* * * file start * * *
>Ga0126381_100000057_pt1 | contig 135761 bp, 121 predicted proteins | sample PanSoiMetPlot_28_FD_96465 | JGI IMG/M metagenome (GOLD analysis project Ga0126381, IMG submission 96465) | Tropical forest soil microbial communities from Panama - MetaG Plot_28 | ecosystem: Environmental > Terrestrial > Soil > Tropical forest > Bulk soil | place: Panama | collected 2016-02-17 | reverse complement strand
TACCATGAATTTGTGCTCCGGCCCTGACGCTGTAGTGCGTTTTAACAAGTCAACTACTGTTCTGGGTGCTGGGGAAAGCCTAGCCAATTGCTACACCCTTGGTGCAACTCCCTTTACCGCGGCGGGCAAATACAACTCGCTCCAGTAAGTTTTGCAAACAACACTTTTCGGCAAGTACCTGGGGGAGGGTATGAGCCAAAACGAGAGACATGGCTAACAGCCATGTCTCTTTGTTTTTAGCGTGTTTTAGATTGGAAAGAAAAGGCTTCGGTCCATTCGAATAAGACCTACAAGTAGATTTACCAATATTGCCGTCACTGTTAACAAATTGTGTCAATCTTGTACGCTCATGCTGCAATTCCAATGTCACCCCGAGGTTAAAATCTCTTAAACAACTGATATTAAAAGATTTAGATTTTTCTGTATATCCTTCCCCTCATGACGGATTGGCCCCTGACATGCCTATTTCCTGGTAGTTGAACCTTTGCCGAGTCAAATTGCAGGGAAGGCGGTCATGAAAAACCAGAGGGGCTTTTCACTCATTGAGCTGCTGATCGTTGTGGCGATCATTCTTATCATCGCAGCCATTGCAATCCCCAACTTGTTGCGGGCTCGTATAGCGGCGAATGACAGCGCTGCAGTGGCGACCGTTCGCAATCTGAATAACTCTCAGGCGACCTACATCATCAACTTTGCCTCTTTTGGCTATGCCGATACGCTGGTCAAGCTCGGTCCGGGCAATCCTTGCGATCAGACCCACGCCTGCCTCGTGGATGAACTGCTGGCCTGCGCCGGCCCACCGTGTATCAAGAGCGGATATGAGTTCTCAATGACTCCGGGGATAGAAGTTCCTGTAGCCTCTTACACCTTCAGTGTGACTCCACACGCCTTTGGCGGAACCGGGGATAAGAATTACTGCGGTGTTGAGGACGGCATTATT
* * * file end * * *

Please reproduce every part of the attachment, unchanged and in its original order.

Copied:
>Ga0126381_100000057_pt1 | contig 135761 bp, 121 predicted proteins | sample PanSoiMetPlot_28_FD_96465 | JGI IMG/M metagenome (GOLD analysis project Ga0126381, IMG submission 96465) | Tropical forest soil microbial communities from Panama - MetaG Plot_28 | ecosystem: Environmental > Terrestrial > Soil > Tropical forest > Bulk soil | place: Panama | collected 2016-02-17 | reverse complement strand
TACCATGAATTTGTGCTCCGGCCCTGACGCTGTAGTGCGTTTTAACAAGTCAACTACTGTTCTGGGTGCTGGGGAAAGCCTAGCCAATTGCTACACCCTTGGTGCAACTCCCTTTACCGCGGCGGGCAAATACAACTCGCTCCAGTAAGTTTTGCAAACAACACTTTTCGGCAAGTACCTGGGGGAGGGTATGAGCCAAAACGAGAGACATGGCTAACAGCCATGTCTCTTTGTTTTTAGCGTGTTTTAGATTGGAAAGAAAAGGCTTCGGTCCATTCGAATAAGACCTACAAGTAGATTTACCAATATTGCCGTCACTGTTAACAAATTGTGTCAATCTTGTACGCTCATGCTGCAATTCCAATGTCACCCCGAGGTTAAAATCTCTTAAACAACTGATATTAAAAGATTTAGATTTTTCTGTATATCCTTCCCCTCATGACGGATTGGCCCCTGACATGCCTATTTCCTGGTAGTTGAACCTTTGCCGAGTCAAATTGCAGGGAAGGCGGTCATGAAAAACCAGAGGGGCTTTTCACTCATTGAGCTGCTGATCGTTGTGGCGATCATTCTTATCATCGCAGCCATTGCAATCCCCAACTTGTTGCGGGCTCGTATAGCGGCGAATGACAGCGCTGCAGTGGCGACCGTTCGCAATCTGAATAACTCTCAGGCGACCTACATCATCAACTTTGCCTCTTTTGGCTATGCCGATACGCTGGTCAAGCTCGGTCCGGGCAATCCTTGCGATCAGACCCACGCCTGCCTCGTGGATGAACTGCTGGCCTGCGCCGGCCCACCGTGTATCAAGAGCGGATATGAGTTCTCAATGACTCCGGGGATAGAAGTTCCTGTAGCCTCTTACACCTTCAGTGTGACTCCACACGCCTTTGGCGGAACCGGGGATAAGAATTACTGCGGTGTTGAGGACGGCATTATT